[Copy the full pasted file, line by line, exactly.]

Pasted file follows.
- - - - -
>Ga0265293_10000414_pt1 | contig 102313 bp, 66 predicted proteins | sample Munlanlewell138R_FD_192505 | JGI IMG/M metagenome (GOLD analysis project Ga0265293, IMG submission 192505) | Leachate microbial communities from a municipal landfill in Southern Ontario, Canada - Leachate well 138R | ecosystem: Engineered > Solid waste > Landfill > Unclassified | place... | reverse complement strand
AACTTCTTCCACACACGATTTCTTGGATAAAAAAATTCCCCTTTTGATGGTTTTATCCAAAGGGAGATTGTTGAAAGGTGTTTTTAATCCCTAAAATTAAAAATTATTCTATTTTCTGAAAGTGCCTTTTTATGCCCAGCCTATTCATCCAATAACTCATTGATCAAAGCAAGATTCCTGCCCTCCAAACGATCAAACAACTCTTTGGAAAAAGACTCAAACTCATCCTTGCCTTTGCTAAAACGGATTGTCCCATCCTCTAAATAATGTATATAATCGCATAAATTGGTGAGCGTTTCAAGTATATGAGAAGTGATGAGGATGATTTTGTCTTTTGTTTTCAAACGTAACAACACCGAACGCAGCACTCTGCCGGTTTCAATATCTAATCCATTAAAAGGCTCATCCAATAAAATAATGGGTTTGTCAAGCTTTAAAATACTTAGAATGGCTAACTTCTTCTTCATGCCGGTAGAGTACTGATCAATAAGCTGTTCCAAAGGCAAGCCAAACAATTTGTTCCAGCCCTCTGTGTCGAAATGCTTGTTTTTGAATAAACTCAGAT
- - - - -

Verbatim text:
>Ga0265293_10000414_pt1 | contig 102313 bp, 66 predicted proteins | sample Munlanlewell138R_FD_192505 | JGI IMG/M metagenome (GOLD analysis project Ga0265293, IMG submission 192505) | Leachate microbial communities from a municipal landfill in Southern Ontario, Canada - Leachate well 138R | ecosystem: Engineered > Solid waste > Landfill > Unclassified | place... | reverse complement strand
AACTTCTTCCACACACGATTTCTTGGATAAAAAAATTCCCCTTTTGATGGTTTTATCCAAAGGGAGATTGTTGAAAGGTGTTTTTAATCCCTAAAATTAAAAATTATTCTATTTTCTGAAAGTGCCTTTTTATGCCCAGCCTATTCATCCAATAACTCATTGATCAAAGCAAGATTCCTGCCCTCCAAACGATCAAACAACTCTTTGGAAAAAGACTCAAACTCATCCTTGCCTTTGCTAAAACGGATTGTCCCATCCTCTAAATAATGTATATAATCGCATAAATTGGTGAGCGTTTCAAGTATATGAGAAGTGATGAGGATGATTTTGTCTTTTGTTTTCAAACGTAACAACACCGAACGCAGCACTCTGCCGGTTTCAATATCTAATCCATTAAAAGGCTCATCCAATAAAATAATGGGTTTGTCAAGCTTTAAAATACTTAGAATGGCTAACTTCTTCTTCATGCCGGTAGAGTACTGATCAATAAGCTGTTCCAAAGGCAAGCCAAACAATTTGTTCCAGCCCTCTGTGTCGAAATGCTTGTTTTTGAATAAACTCAGAT